The backlash they experience is strong enough to prevent the education in question, almost every time. Suspended teachers, closed schools, cancelled classes.
I used to say knowledge and understanding could cure ignorance and fear. Now the hierarchy has flipped: ignorance and fear are (if you'll forgive me) trumping our efforts to raise the next generation to surpass us in empathy and egalitarianism as we have surpassed our parents, and - face it - as Millennials have largely surpassed us.
This must cease.
The burden is not on the educators themselves. It's on the administrations supporting them. It's not a light burden: it is difficult to receive spurious claims of offense and of treasonous activity. It is frightening to receive threats to campus safety, no matter how high or low in credibility.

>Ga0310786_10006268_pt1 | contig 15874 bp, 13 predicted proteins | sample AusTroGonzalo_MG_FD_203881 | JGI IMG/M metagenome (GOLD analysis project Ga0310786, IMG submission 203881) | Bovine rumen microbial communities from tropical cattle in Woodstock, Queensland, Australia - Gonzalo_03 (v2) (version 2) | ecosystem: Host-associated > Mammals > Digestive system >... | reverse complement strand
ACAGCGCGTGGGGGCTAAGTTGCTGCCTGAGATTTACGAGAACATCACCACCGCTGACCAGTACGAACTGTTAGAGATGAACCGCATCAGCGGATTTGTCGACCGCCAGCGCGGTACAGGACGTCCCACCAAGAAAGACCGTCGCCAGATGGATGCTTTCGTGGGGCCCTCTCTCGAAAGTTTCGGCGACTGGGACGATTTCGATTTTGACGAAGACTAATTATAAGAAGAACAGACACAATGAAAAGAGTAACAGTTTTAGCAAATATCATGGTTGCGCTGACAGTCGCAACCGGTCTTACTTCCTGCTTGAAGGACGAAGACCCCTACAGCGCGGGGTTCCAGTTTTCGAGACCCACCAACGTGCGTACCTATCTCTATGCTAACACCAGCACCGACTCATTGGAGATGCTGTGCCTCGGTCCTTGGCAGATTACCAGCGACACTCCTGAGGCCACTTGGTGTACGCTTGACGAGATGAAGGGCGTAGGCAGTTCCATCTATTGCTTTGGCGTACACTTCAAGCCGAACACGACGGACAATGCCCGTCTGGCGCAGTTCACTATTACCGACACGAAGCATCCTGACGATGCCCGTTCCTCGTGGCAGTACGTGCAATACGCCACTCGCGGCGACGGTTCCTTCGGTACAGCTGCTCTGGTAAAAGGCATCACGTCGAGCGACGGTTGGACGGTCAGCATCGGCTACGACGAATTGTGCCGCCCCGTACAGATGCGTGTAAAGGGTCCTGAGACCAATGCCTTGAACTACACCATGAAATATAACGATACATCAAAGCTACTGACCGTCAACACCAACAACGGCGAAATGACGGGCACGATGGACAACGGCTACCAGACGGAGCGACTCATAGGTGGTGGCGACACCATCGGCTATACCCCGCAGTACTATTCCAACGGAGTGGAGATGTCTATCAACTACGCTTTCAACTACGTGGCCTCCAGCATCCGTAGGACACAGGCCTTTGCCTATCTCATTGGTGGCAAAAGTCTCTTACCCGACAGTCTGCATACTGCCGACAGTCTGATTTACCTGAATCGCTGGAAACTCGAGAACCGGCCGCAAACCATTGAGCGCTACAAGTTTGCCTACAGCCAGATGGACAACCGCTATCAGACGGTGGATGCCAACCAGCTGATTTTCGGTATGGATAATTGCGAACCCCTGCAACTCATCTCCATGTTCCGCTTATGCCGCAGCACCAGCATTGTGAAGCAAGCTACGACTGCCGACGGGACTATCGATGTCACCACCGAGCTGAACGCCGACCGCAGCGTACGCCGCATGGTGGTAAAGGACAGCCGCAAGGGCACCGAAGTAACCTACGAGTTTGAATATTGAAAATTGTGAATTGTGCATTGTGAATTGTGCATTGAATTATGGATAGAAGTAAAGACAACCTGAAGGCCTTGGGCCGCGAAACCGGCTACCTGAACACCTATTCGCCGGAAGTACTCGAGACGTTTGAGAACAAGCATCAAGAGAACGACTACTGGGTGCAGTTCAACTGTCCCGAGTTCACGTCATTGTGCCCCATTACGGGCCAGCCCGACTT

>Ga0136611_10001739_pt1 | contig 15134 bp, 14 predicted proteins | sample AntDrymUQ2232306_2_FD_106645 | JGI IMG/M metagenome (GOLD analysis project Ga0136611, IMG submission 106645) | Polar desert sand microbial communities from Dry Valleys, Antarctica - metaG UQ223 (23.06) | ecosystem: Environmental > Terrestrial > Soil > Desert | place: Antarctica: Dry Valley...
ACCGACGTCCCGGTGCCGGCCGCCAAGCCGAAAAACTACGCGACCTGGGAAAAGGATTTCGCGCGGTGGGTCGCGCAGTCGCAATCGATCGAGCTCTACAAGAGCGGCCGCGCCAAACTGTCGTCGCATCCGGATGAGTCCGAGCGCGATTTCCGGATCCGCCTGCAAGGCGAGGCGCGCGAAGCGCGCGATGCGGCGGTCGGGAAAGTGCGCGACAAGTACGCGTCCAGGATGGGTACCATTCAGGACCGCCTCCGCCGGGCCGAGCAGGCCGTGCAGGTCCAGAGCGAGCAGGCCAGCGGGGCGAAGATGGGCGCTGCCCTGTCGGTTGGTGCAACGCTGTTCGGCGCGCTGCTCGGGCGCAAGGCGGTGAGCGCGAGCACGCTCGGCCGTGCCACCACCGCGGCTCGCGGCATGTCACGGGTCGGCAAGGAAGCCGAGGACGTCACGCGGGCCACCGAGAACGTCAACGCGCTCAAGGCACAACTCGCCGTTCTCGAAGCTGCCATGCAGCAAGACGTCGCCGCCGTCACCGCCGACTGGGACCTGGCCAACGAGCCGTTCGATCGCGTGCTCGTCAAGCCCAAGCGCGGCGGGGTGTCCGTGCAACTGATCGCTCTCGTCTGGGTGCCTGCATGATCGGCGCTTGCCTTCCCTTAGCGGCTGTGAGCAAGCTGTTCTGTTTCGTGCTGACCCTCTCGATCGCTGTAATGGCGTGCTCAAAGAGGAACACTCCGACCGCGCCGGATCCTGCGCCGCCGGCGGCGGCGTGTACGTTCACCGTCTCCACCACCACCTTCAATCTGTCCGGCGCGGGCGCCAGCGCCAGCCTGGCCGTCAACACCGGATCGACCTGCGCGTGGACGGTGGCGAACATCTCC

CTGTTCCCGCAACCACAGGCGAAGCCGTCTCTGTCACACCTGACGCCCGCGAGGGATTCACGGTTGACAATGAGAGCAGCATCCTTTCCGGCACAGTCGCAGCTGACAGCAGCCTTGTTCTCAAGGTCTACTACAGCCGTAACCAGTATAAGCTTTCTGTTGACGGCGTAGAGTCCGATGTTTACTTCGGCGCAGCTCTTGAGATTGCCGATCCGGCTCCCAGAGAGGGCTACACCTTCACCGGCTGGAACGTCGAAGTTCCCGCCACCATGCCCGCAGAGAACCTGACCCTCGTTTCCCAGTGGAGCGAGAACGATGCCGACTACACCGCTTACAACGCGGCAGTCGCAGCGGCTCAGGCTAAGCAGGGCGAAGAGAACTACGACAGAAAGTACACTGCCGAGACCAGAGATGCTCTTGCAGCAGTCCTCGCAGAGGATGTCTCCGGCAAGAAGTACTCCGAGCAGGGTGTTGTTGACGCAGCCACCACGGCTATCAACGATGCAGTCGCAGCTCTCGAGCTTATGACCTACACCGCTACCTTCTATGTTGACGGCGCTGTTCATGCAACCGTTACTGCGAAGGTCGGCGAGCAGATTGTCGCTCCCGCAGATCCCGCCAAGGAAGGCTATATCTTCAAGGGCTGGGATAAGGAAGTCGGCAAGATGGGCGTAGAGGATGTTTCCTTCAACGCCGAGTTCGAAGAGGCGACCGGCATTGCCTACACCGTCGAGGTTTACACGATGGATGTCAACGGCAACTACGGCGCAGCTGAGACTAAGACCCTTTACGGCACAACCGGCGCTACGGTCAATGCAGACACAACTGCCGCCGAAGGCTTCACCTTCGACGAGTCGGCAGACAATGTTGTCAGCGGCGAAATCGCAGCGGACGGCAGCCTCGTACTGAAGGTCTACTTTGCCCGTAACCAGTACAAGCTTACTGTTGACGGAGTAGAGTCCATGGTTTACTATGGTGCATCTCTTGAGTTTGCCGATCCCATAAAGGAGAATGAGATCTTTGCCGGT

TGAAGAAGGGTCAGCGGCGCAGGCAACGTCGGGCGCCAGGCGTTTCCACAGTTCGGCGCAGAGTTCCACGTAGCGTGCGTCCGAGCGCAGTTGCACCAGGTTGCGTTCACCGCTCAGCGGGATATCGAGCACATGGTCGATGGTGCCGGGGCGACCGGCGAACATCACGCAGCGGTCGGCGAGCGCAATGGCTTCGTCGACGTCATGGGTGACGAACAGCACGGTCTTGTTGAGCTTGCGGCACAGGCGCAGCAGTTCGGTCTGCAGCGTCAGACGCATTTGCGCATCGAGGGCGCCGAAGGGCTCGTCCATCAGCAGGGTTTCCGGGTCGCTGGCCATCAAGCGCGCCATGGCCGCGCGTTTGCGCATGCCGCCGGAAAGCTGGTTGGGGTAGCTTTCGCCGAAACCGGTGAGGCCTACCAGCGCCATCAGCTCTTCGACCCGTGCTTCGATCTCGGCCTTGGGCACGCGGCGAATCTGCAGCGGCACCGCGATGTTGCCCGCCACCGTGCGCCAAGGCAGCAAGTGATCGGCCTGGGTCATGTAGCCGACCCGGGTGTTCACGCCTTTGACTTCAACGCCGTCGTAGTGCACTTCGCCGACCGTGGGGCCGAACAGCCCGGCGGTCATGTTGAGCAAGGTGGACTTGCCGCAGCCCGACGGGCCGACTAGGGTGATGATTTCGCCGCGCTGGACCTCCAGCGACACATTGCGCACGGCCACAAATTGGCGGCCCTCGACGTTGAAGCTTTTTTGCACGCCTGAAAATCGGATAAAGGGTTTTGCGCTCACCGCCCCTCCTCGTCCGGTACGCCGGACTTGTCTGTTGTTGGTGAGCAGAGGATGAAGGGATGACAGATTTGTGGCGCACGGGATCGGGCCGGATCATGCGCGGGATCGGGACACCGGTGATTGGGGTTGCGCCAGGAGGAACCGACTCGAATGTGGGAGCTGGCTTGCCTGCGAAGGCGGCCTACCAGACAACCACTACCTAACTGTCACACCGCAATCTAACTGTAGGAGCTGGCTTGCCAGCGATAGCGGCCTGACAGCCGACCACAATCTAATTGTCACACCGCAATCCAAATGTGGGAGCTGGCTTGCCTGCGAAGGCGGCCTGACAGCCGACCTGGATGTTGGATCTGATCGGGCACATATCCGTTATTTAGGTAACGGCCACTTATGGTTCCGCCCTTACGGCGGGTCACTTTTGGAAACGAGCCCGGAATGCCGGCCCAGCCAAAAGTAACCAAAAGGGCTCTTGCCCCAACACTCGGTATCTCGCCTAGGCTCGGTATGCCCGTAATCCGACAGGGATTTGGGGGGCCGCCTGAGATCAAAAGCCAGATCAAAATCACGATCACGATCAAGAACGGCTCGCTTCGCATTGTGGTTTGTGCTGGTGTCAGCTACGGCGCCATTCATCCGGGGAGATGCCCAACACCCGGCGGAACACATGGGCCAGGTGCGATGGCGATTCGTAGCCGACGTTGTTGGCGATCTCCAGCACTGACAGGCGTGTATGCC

So I have a question for those administrators: in our nation's recent (say, past 65 years) history, how often have the centers of secondary and higher education been the breeding grounds of desperately needed progress? How often have they been the last places to welcome the open, considered, and nuanced exchange of ideas? How often have activities on those campuses served to energize their charges, instilling within them an unshakable commitment to reduce some form of suffering in the world?
Let's implore those administrators to stand by their educators' efforts. If the campus must close, carry right on with the curriculum when it reopens. Don't cancel the class. Definitely don't suspend the teacher (although, as a dear friend observed, that's one of those "crazy-christian colleges" and likely would have done so anyway).
The fear-mongers among us want theirs to be the only voices teaching us of the things they want us to fear. Let us not be complicit in the success of their efforts.